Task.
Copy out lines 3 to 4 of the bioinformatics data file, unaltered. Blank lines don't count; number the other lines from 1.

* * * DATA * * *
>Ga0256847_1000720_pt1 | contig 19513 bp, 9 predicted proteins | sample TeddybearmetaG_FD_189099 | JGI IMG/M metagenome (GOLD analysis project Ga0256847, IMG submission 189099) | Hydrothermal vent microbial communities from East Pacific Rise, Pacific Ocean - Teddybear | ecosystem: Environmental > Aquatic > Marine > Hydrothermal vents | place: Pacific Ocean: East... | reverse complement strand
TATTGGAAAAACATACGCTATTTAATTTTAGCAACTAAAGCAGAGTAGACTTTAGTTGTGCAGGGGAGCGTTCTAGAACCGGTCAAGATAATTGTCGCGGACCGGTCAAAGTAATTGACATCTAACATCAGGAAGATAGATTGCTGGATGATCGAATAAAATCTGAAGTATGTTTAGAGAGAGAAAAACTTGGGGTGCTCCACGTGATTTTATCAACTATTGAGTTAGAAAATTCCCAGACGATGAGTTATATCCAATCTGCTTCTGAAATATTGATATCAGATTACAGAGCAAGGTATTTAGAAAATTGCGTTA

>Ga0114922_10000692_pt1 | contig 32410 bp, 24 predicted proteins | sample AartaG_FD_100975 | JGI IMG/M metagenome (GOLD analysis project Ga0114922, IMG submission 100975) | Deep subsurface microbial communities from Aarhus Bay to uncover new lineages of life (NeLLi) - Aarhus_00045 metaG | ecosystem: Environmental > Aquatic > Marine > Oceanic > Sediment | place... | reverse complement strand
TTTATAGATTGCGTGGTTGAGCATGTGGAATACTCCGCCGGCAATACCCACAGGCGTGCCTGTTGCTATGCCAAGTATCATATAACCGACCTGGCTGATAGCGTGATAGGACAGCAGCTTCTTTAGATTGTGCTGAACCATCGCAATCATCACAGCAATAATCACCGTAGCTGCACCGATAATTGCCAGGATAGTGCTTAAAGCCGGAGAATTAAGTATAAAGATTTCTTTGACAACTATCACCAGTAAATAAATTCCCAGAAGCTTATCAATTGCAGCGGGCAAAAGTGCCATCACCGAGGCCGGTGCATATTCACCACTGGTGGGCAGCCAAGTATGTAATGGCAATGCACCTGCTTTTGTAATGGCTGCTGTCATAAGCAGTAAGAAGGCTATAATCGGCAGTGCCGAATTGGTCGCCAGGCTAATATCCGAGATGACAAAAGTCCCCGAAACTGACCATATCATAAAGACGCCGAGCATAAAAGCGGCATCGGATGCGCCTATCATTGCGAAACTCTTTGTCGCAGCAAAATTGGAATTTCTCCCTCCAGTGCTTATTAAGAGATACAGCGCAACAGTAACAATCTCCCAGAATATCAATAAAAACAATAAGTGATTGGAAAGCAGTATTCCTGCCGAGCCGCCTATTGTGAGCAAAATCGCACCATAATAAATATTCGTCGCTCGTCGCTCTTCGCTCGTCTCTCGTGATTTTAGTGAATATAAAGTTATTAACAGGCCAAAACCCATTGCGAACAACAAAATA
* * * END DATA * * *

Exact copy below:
>Ga0114922_10000692_pt1 | contig 32410 bp, 24 predicted proteins | sample AartaG_FD_100975 | JGI IMG/M metagenome (GOLD analysis project Ga0114922, IMG submission 100975) | Deep subsurface microbial communities from Aarhus Bay to uncover new lineages of life (NeLLi) - Aarhus_00045 metaG | ecosystem: Environmental > Aquatic > Marine > Oceanic > Sediment | place... | reverse complement strand
TTTATAGATTGCGTGGTTGAGCATGTGGAATACTCCGCCGGCAATACCCACAGGCGTGCCTGTTGCTATGCCAAGTATCATATAACCGACCTGGCTGATAGCGTGATAGGACAGCAGCTTCTTTAGATTGTGCTGAACCATCGCAATCATCACAGCAATAATCACCGTAGCTGCACCGATAATTGCCAGGATAGTGCTTAAAGCCGGAGAATTAAGTATAAAGATTTCTTTGACAACTATCACCAGTAAATAAATTCCCAGAAGCTTATCAATTGCAGCGGGCAAAAGTGCCATCACCGAGGCCGGTGCATATTCACCACTGGTGGGCAGCCAAGTATGTAATGGCAATGCACCTGCTTTTGTAATGGCTGCTGTCATAAGCAGTAAGAAGGCTATAATCGGCAGTGCCGAATTGGTCGCCAGGCTAATATCCGAGATGACAAAAGTCCCCGAAACTGACCATATCATAAAGACGCCGAGCATAAAAGCGGCATCGGATGCGCCTATCATTGCGAAACTCTTTGTCGCAGCAAAATTGGAATTTCTCCCTCCAGTGCTTATTAAGAGATACAGCGCAACAGTAACAATCTCCCAGAATATCAATAAAAACAATAAGTGATTGGAAAGCAGTATTCCTGCCGAGCCGCCTATTGTGAGCAAAATCGCACCATAATAAATATTCGTCGCTCGTCGCTCTTCGCTCGTCTCTCGTGATTTTAGTGAATATAAAGTTATTAACAGGCCAAAACCCATTGCGAACAACAAAATA